Over thirty citizens, including environmentalists and social scientists, met in the city, Sunday morning, on the eve of World Forest Day, to discuss the present state of Goa’s forests and draw out comprehensive measures to preserve the existing tree cover and conduct active reforestation and afforestation programmes.

The day-long seminar convened by Reggie Gomes of the Goa Research Institute for Development (GRID) was inaugurated by Mr Sinha, Conservator of Forests. Speakers included Claude Alvares, K. D. Sadhale and Dr A. G. Untawale.

  We must also interact with lobbies like mine owners and real estate developers, learn their viewpoint and embark on a cooperative effort to save the land.


Mr Sinha said in his inaugural speech that monoculture of eucalyptus and teak trees and the conversion of virgin forests into artificial plantation areas were two bad features of local forestry. He estimated 24% of the total area of the union territory of today to be under forest cover. The annual revenue of the Forest Department is around seventy lakh rupees, half of which is spent back on forests, he said. One of the afforestation schemes started by the local government is in cooperation with the Comunidades. Though the seeds are provided by the government free of cost, the profits of the cultivation are to be equally shared, he said.

Mr Sadhale spoke on “Forest Conservation Strategy in Goa”. He decried the rampant denudation in the territory, accusing the governmental staff of conniving with antisocial elements. He said that natural generation of new forests is in danger due to overgrazing, spread of ground fire, kumeri cultivation, spread of eupatorium weeds, green manure, and soil erosion, among other things. He called upon the government to adopt a “go-slow policy” as regards the tourism industry, industrialization and irrigation projects.

Claude Alvares, in a forceful presentation of some strategies for reforestation, branded the Forest Department a “colonial institution” whose sole aim is to draw maximum profits unmindful of the real cost-benefit ratio. He applauded the government’s idea of planting mixed species of trees

indigenous to Goa. He praised the “tree consciousness” of the Goan people and their innate tendency to plant ‘useful’ trees for domestic consumption.

However, the outdated regulations in force today and the highhandedness of the Forest Department which “zealously guards its hegemony from the people” has only succeeded in antagonizing the people, he said. He called for the restoration of degraded forest lands, reforestation of areas originally planted to monocultures and the reclamation of lands devastated by mining.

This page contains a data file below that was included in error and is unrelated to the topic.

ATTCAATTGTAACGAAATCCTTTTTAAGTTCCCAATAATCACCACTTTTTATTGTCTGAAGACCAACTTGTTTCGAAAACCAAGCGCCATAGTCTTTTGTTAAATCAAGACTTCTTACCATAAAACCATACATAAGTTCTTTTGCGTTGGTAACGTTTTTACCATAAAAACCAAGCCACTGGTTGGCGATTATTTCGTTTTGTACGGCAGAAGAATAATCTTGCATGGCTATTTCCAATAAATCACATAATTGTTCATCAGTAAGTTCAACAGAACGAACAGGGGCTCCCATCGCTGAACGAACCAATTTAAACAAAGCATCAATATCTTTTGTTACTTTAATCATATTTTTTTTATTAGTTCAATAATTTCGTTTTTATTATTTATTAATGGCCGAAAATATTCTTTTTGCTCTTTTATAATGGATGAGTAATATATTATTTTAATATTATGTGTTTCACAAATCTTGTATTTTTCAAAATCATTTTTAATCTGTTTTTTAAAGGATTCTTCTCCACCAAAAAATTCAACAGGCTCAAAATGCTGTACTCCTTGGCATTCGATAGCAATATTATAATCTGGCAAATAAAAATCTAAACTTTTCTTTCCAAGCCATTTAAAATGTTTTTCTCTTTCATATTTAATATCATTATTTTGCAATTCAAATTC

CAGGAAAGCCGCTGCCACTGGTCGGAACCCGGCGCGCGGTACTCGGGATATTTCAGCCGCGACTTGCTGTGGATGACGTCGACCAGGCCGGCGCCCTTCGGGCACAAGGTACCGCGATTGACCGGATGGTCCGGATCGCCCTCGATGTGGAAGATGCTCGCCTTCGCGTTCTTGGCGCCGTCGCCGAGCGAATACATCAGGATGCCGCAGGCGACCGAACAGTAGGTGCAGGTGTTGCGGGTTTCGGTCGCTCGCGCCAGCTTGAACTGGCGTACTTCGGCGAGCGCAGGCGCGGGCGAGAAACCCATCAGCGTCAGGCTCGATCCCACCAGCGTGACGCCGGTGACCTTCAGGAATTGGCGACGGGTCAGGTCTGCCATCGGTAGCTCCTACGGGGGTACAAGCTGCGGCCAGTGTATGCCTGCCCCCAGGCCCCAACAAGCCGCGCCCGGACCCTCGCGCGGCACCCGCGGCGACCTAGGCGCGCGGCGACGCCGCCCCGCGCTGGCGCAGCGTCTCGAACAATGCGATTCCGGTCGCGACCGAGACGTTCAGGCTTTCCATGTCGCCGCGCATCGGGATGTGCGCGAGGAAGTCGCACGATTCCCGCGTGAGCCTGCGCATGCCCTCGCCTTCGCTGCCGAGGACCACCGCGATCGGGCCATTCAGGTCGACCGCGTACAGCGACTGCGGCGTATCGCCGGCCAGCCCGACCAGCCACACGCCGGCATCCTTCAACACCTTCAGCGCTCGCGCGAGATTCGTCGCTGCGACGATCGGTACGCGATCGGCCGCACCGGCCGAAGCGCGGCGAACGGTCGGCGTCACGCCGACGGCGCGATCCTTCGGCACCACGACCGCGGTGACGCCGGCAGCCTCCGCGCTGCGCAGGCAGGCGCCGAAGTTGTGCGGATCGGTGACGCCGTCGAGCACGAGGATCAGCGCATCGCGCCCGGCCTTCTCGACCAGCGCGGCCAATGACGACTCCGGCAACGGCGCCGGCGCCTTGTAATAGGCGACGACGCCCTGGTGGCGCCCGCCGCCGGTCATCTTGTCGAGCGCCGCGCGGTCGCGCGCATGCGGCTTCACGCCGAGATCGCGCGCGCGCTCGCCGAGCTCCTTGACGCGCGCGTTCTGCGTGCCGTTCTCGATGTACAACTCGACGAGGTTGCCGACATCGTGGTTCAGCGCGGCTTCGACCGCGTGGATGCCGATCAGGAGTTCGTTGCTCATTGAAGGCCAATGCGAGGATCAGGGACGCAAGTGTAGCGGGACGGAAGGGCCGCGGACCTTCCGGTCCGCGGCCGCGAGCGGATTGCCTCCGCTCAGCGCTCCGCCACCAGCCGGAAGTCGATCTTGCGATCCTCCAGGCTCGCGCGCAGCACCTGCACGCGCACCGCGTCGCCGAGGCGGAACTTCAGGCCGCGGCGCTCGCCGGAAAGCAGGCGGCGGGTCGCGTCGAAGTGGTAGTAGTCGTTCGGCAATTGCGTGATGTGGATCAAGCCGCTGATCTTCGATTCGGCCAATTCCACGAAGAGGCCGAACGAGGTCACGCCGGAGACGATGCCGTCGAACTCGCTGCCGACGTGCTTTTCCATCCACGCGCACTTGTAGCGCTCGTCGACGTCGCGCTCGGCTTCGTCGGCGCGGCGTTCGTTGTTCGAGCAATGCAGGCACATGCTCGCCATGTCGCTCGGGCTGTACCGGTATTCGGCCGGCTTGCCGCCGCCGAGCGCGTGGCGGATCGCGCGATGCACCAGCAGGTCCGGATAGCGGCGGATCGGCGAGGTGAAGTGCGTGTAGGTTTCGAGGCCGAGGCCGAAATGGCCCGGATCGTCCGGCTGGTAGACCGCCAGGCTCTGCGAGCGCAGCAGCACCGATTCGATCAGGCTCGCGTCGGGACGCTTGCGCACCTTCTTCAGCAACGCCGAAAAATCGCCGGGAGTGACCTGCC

Mr Untawale, of the WWF (Goa), expressed concern over the protection of the vegetative cover along the river or estuarine slopes, hills and valleys. He felt that these areas being systematically destroyed today particularly by the growth of hotels along the riverside. Intensive social forestry must be started in the cities, he said.

Two more papers, one by Percival Noronha, on “Forests in Goa: Past and Present” and another, by Vijay Paranjape, on “Dam(ned) Projects and Forest Law” were circulated in absentia.

Small cells could be formed to act as watchdogs at the village level.

 Plan of Action

The participants of the seminar expressed widespread disillusionment with the present government machinery. Though the debate failed to take off onto a general plane, being dotted with personal accounts of harassment by government officials, the discussion did plant a few seeds for a more general and fruitful public debate in the future.

In a bid to reduce cases of corruption among officials and private parties, it was suggested that public blacklisting be done of individuals and institutions engaged in unforestry acts. They expressed the need for protest marches in the territory in order to focus public attention on so grave an issue.

A working or core group was formed at the final session of the seminar. They shall draw up a follow-up programme and soon announce their plan of action. People concerned about the issue of forestry in Goa may contact GRID, Bella Mater Bldg, Flat No. 3, Santa Inez, Panjim.

Urgent Need

There is an urgent need to transform this exercise into a people’s movement. It is high time we realized that if such programmes are to succeed, they require the active cooperation of the people. What we need in Goa today is the people’s opinion on matter of general concern. The more educated and knowledgeable of our people ought to discuss such issues in their own circles and thus generate an opinion; otherwise there will be people talking at seminars and others only listening and blindly accepting.

For the benefit of those of us who are in the dark about issues like forestry in Goa, private bodies and the government must cooperate and come forward to conscientize the people. There are many people in our villages who do not know what procedure to follow when they want to cut trees they themselves had planted years ago. They fall prey to corruption.

Small cells could be formed to act as watchdogs at the village level. However, care must be taken to see that forest plunderers themselves don’t head them. No amount of legislation can save us from disaster if the people are not vigilant. No amount of seminars will be fruitful if we don’t have action-oriented plans.

The need for interaction with the government is paramount. We must also interact with lobbies like mine owners and real estate developers, learn their viewpoint and embark on a cooperative effort to save the land. Lack of cooperation will only mean friction and chaos.

A final word to our political parties: they should consider the idea of introducing subjects like forestry, tourism, art and culture, high and clear in their election manifestos.